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The List: The Addictive Game I Can't Stop Playing and an Illuminating Memoir

Plus, a clear-out-your-fridge dip.

Ironically, the list I've been most preoccupied with lately isn't even this one—it's my to-do list. Since our office is closed for the next few days, I plan on taking full advantage of the extra hours to do every little thing I've been putting off this year, which reads a bit like a manic scavenger hunt across L.A. (here's a snippet for your reading enjoyment): 

Get flu shot
Try out new neighborhood yoga spot
Find sunglasses
Konmari home (again)
Pick up dry cleaning
Buy eggs and stamps
Find cobbler and get shoes fixed

I didn't say it was glamorous, but the satisfaction of crossing each item off is better than any Christmas gift I could hope to receive (just me?). Here's what I'm obsessed with this week (besides finding a shoe cobbler, of course):


It's hard to imagine a better metaphor for the tech industry's unprecedented takeover of liberal, hippie Northern Californian than Steve Job's daughter. Born on a commune farm in Oregon when her parents were just 23, Lisa's mother supported her with government assistance, as Job's devoted all his time to Apple—and denied her existence, then later controlled her. In her memoir, Jobs comes off as cruel and callous—but Lisa explains a lot of his wrongdoings away as "lessons." Her book provides an intimate look at a family you won't find from a biography. You can read an excerpt here, or purchase the book here.


Recently, Jonah and I started a new Friday tradition that I love: Our neighbors come over for beers, takeout, and the majorly nerdy, but incredibly fun board game, Catan. I love it and could play it all week—except that it requires three or more players. At the recommendation of a local board game store, Jonah and I picked up a new strategy game we're obsessed with: Hive. It works a bit like chess, with bugs you move around to encircle your opponent's queen. It's incredibly simple, so that a kid as young as eight could play it, but just as addictive for "grown ups," if you will. Since it comes with a travel pouch, we're planning on bringing it with us over the holidays.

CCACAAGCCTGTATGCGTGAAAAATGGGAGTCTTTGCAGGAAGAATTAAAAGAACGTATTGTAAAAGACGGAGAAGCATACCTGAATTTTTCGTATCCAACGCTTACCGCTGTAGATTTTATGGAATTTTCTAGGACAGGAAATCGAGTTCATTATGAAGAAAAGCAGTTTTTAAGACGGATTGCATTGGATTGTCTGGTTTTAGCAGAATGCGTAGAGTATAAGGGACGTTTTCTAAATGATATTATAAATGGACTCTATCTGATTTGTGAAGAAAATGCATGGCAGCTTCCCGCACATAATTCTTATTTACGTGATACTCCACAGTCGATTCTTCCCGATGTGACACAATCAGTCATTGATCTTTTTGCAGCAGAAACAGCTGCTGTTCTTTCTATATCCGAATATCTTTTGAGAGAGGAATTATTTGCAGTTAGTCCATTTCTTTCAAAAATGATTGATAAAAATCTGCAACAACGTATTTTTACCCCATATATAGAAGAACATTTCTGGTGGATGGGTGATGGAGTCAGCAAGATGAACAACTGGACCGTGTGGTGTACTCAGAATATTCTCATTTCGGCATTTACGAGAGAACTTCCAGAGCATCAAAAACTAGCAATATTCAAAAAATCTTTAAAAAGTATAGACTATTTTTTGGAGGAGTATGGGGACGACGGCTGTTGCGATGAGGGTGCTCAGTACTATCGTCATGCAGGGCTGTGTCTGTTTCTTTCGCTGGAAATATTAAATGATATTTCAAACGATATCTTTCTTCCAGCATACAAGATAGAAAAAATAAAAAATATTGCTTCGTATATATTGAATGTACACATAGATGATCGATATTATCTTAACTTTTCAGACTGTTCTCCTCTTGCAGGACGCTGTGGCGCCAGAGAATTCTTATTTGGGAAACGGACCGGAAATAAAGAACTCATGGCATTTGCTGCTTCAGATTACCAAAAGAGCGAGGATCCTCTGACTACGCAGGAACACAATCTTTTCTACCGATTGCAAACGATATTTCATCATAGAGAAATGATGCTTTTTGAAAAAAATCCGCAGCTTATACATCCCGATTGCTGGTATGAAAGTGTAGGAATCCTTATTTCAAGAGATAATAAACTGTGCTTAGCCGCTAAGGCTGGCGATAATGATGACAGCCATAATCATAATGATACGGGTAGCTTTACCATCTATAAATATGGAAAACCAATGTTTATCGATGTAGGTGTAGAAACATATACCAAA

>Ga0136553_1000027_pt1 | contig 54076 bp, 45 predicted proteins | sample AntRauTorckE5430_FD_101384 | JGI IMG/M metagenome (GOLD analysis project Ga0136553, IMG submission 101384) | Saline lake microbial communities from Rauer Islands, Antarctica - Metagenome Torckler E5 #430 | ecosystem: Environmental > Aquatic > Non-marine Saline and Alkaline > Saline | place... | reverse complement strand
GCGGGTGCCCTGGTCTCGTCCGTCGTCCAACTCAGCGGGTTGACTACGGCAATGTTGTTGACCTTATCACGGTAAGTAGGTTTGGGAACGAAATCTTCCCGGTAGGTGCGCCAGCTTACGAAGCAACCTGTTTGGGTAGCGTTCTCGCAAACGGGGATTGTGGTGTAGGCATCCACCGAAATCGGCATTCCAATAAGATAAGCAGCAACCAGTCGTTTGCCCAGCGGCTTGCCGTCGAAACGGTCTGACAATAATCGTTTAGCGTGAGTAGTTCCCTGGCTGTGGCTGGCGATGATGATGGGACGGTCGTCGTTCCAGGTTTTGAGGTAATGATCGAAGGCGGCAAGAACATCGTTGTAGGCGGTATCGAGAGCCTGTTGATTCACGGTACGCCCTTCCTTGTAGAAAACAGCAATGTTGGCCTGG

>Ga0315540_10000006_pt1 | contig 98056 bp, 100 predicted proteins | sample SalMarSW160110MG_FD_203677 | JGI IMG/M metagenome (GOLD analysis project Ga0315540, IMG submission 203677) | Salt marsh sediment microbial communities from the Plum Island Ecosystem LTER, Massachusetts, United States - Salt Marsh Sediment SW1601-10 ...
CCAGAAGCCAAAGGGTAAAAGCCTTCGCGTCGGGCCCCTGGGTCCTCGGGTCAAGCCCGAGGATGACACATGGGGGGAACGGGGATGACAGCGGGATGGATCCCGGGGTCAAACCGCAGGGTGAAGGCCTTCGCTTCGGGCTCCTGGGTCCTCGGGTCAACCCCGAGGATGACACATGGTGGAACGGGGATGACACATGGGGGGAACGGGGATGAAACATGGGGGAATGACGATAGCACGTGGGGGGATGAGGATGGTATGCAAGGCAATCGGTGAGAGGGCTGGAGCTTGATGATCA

Before listening to Radiolab's new podcast, Unerased, I knew little-to-nothing about conversion therapy beyond its existence. Each of the four episodes, which include interviews with survivors of the therapy (some of whom literally ran away for their lives), paint a clear picture of a deeply flawed system grounded in hate, the well-meaning but misguided parents who supported it, and the brave people who are working to topple it. After listening to it, I recommend seeing the new movie, Boy Erased, starring Lucas Hedges, which depicts the story told in the first episode of the podcast. 


This week has been all about turning fridge odds n' ends into meals in anticipation of being out of town for the week. I've gotten creative with a leftover cucumber, am still turning the five-pound bag of potatoes we bought for latkes into hash browns, and recently found a dip that repurposes herbs into a weeknight meal. This Garlic White Bean Dip from Naturally Ella calls for parsley, dill, and chives, but I took the liberty of throwing in our remaining cilantro, basil, and even the last of our sour cream (though it's normally dairy-free) and it was delicious. It's elegant enough to serve at a holiday gathering, but take it from me: It's delicious with hash browns. 

Have a very happy holiday season! The list will be back January 2019—until then, send me your recommendations at info [at] with the subject line THE LIST.

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